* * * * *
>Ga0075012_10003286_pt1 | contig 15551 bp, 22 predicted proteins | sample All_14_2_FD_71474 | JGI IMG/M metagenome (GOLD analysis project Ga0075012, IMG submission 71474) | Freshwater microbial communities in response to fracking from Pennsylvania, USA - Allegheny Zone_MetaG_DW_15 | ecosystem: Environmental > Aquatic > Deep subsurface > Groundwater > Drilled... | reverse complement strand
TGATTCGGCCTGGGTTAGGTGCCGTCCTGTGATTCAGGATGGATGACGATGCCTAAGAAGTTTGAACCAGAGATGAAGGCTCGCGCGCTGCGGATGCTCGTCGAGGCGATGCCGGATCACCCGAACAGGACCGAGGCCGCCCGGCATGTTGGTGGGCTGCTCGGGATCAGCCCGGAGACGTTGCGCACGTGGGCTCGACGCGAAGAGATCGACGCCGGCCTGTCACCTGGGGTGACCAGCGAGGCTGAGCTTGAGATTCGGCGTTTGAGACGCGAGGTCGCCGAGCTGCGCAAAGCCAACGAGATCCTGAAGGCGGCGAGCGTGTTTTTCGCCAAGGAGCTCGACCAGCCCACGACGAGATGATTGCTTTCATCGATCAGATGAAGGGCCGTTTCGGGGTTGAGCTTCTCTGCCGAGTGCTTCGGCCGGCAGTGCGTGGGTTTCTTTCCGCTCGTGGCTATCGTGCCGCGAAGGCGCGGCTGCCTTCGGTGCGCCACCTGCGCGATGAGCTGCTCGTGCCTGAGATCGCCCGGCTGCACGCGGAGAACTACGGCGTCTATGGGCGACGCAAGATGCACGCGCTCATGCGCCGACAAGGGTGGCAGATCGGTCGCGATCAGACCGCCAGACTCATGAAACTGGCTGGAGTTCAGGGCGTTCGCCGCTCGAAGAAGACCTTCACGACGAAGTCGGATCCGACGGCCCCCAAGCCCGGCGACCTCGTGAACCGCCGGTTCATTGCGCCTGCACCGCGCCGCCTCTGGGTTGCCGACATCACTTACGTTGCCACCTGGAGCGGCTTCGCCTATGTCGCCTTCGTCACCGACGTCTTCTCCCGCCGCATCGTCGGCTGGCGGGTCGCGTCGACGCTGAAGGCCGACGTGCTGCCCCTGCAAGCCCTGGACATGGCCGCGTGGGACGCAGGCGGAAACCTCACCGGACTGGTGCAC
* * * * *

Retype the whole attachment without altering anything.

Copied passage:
>Ga0075012_10003286_pt1 | contig 15551 bp, 22 predicted proteins | sample All_14_2_FD_71474 | JGI IMG/M metagenome (GOLD analysis project Ga0075012, IMG submission 71474) | Freshwater microbial communities in response to fracking from Pennsylvania, USA - Allegheny Zone_MetaG_DW_15 | ecosystem: Environmental > Aquatic > Deep subsurface > Groundwater > Drilled... | reverse complement strand
TGATTCGGCCTGGGTTAGGTGCCGTCCTGTGATTCAGGATGGATGACGATGCCTAAGAAGTTTGAACCAGAGATGAAGGCTCGCGCGCTGCGGATGCTCGTCGAGGCGATGCCGGATCACCCGAACAGGACCGAGGCCGCCCGGCATGTTGGTGGGCTGCTCGGGATCAGCCCGGAGACGTTGCGCACGTGGGCTCGACGCGAAGAGATCGACGCCGGCCTGTCACCTGGGGTGACCAGCGAGGCTGAGCTTGAGATTCGGCGTTTGAGACGCGAGGTCGCCGAGCTGCGCAAAGCCAACGAGATCCTGAAGGCGGCGAGCGTGTTTTTCGCCAAGGAGCTCGACCAGCCCACGACGAGATGATTGCTTTCATCGATCAGATGAAGGGCCGTTTCGGGGTTGAGCTTCTCTGCCGAGTGCTTCGGCCGGCAGTGCGTGGGTTTCTTTCCGCTCGTGGCTATCGTGCCGCGAAGGCGCGGCTGCCTTCGGTGCGCCACCTGCGCGATGAGCTGCTCGTGCCTGAGATCGCCCGGCTGCACGCGGAGAACTACGGCGTCTATGGGCGACGCAAGATGCACGCGCTCATGCGCCGACAAGGGTGGCAGATCGGTCGCGATCAGACCGCCAGACTCATGAAACTGGCTGGAGTTCAGGGCGTTCGCCGCTCGAAGAAGACCTTCACGACGAAGTCGGATCCGACGGCCCCCAAGCCCGGCGACCTCGTGAACCGCCGGTTCATTGCGCCTGCACCGCGCCGCCTCTGGGTTGCCGACATCACTTACGTTGCCACCTGGAGCGGCTTCGCCTATGTCGCCTTCGTCACCGACGTCTTCTCCCGCCGCATCGTCGGCTGGCGGGTCGCGTCGACGCTGAAGGCCGACGTGCTGCCCCTGCAAGCCCTGGACATGGCCGCGTGGGACGCAGGCGGAAACCTCACCGGACTGGTGCAC